February 12, 2014
The 2014 “Connecting the Dots” Conference in Athens is over and I haven’t even blogged about it! So, now that I have a few minutes, I thought I’d reflect and share a few thoughts.
The whole idea behind Global Next’s international conferences is to build leaders who understand the world in context. And context has never been more needed. Throughout our time in Athens, Corinth and Delphi we kept going back to the unshakable principle that truth is knowable and that truth exists outside of ourselves.
So when viewing the 2500 year old Parthenon atop the Acropolis, or talking about the Apostle Paul’s work in Corinth or discussing how the ancient world would flock to Delphi to hear what their futures held, we have to consider the fact that throughout all time, truth existed. My final thoughts from our conference are these – there are three core issues to wrestle with about truth – and these impact everything you do or don’t do with your life:
1. Your source of truth. Is it the Bible? the Quran? The Torah? The Bhagavad-Gita? Something else? Your own interpretation of life? As a Christian, I have already dealt with what I believe is the source of truth – and I believe that to be the Bible. Between fulfilled prophecies, global influence and the clear theme of redemption that runs through its 66 books and 40 authors, I have sufficient faith in its message. Others will disagree, but we are all responsible for our beliefs and how we choose to allow them to shape our lives.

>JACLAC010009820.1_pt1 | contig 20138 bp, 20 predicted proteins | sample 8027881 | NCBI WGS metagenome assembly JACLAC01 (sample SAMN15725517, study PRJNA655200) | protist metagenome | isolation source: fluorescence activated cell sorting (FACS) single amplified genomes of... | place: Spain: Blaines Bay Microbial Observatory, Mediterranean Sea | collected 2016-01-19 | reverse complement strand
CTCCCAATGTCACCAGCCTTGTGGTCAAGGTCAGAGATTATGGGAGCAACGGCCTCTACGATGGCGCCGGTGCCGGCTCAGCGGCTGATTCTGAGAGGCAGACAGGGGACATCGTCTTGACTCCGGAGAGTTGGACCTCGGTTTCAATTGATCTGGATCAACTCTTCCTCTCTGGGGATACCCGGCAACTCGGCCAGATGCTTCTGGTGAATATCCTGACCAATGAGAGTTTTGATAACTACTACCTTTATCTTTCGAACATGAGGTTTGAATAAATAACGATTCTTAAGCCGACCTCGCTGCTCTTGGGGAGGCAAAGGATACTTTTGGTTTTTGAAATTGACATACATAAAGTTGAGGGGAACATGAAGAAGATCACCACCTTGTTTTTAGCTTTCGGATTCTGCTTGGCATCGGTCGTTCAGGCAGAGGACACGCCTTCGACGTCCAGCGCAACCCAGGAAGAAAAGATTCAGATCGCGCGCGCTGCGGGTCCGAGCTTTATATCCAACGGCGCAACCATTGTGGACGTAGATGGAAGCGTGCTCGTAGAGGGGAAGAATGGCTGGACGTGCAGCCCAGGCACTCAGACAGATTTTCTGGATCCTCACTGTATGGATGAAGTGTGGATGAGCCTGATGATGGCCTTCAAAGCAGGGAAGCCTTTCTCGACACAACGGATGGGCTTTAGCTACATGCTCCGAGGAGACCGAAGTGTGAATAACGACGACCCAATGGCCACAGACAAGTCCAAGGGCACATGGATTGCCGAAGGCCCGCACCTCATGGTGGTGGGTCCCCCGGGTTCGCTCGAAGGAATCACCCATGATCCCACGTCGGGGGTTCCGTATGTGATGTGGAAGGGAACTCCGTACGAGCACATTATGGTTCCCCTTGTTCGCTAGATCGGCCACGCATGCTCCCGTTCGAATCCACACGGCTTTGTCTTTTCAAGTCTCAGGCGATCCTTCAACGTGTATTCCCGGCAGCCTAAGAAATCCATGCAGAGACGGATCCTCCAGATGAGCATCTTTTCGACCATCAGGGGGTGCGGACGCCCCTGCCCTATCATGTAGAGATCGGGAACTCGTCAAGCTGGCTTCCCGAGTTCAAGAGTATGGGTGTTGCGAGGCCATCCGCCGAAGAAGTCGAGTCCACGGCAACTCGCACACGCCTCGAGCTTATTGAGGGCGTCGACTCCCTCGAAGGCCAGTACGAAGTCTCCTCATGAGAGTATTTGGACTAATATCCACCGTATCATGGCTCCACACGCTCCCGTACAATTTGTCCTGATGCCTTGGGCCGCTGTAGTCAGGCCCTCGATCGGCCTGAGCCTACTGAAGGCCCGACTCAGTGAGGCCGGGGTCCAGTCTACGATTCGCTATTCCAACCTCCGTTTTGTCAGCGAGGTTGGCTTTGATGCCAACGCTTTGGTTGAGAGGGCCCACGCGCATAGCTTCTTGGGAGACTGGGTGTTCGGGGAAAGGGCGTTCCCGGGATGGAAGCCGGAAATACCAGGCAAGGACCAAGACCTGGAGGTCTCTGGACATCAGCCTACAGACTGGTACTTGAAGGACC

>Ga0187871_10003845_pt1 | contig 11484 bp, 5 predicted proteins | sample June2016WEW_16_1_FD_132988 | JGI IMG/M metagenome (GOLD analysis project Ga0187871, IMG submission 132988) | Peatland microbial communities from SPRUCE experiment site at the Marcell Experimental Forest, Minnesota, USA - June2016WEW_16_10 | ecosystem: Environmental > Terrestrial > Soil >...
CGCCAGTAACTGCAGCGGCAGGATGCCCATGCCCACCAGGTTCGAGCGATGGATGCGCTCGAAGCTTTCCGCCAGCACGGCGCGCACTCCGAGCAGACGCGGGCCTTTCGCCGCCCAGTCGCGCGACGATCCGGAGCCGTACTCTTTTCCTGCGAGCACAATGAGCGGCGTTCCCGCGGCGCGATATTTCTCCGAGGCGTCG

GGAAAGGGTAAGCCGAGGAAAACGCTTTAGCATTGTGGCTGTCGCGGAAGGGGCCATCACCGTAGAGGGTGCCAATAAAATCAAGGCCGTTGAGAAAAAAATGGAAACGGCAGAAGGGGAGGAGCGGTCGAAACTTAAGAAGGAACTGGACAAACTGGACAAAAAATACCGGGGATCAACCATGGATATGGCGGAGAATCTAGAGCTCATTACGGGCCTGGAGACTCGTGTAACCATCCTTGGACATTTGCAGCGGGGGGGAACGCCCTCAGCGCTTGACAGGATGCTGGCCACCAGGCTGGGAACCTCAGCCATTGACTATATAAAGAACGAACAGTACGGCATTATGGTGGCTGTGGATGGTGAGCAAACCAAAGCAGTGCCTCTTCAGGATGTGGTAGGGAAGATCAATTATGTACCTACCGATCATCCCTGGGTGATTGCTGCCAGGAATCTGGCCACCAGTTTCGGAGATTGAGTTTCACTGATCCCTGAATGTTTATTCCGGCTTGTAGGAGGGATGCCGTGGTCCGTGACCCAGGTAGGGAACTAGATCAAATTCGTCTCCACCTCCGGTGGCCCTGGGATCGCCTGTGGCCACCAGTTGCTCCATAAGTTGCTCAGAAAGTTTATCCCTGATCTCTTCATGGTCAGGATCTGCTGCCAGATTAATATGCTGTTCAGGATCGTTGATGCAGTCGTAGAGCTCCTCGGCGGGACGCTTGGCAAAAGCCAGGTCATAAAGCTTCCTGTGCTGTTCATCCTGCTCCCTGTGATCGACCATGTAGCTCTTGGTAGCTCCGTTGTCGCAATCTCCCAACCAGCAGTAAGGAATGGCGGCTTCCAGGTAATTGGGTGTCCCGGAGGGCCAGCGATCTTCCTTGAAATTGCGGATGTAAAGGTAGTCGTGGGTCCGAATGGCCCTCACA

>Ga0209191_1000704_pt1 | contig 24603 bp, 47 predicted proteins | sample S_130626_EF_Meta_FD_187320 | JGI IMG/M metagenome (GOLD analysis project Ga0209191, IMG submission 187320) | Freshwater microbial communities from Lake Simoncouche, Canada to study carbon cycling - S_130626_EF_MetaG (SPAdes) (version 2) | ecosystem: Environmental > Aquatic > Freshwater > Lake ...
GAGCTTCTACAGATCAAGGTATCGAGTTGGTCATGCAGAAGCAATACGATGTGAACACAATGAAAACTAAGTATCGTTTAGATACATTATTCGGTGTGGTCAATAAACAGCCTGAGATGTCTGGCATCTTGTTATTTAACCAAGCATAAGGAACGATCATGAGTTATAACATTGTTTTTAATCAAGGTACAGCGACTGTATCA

2. Your interpretation of truth: This is the part that creates the most tension as culture shifts. As our conference participants interviewed residents of Athens, we found that traditional values and traditional interpretations of morality have definitely shifted. Few seem to struggle over issues such as abortion, gay marriage or the legalization of certain drugs. Live and let live is a consistent theme.
And yet, at the other end of the spectrum, recent revolutions in the Middle East have showcased what happens when truth is interpreted in an extreme way. Jesus predicted it in John 16: 2, “Indeed, the hour is coming when whoever kills you will think he is offering service to God.”
Interpretation is crucial to understanding truth and applying it to life. Finding accuracy and balance in interpretation is a life-long pursuit. Do I believe that absolute moral truth exists? Yes – to the extent that I can know it. And interpreting truth requires study, humility and the desire to be objective. Truth never changes, but my understanding of it might.
3. How you live out truth: A few days ago, during an irritatingly long layover in Istanbul, I had a conversation with a young man who, for whatever reason, shared the personal and disappointing details of his life’s choices. Knowing what part of the world I was in, I asked him is he was a Muslim. He quickly said yes – and I asked him how on earth he could reconcile his behavior with what his faith taught. Because none of his life choices were constant with the beliefs of any Muslim I knew.
It appeared to be the first time someone actually stated out loud to him the complete disconnect he was experiencing between what he believed with how he lived. No wonder he expressed so much unhappiness and sadness about his life. Choosing your own truth always robs you of joy. And it’s a lot of work – you have to spend a lot of time justifying it and rationalizing or hiding it.
Saying you believe one thing and yet living out another thing isn’t a “Muslim” problem. It’s a “people and truth” problem. We are living in a time when people create their own truth and rationalize their own behavior. We have become our own gods in our own mind.
So, at the end of the day, here’s my challenge: Truth is knowable – you’d better sort it out, decide what you believe and live it. And if you decide not to – at least be honest about it. And then you can sort out what God thinks about that in eternity. I’m sure you’ll have plenty of time.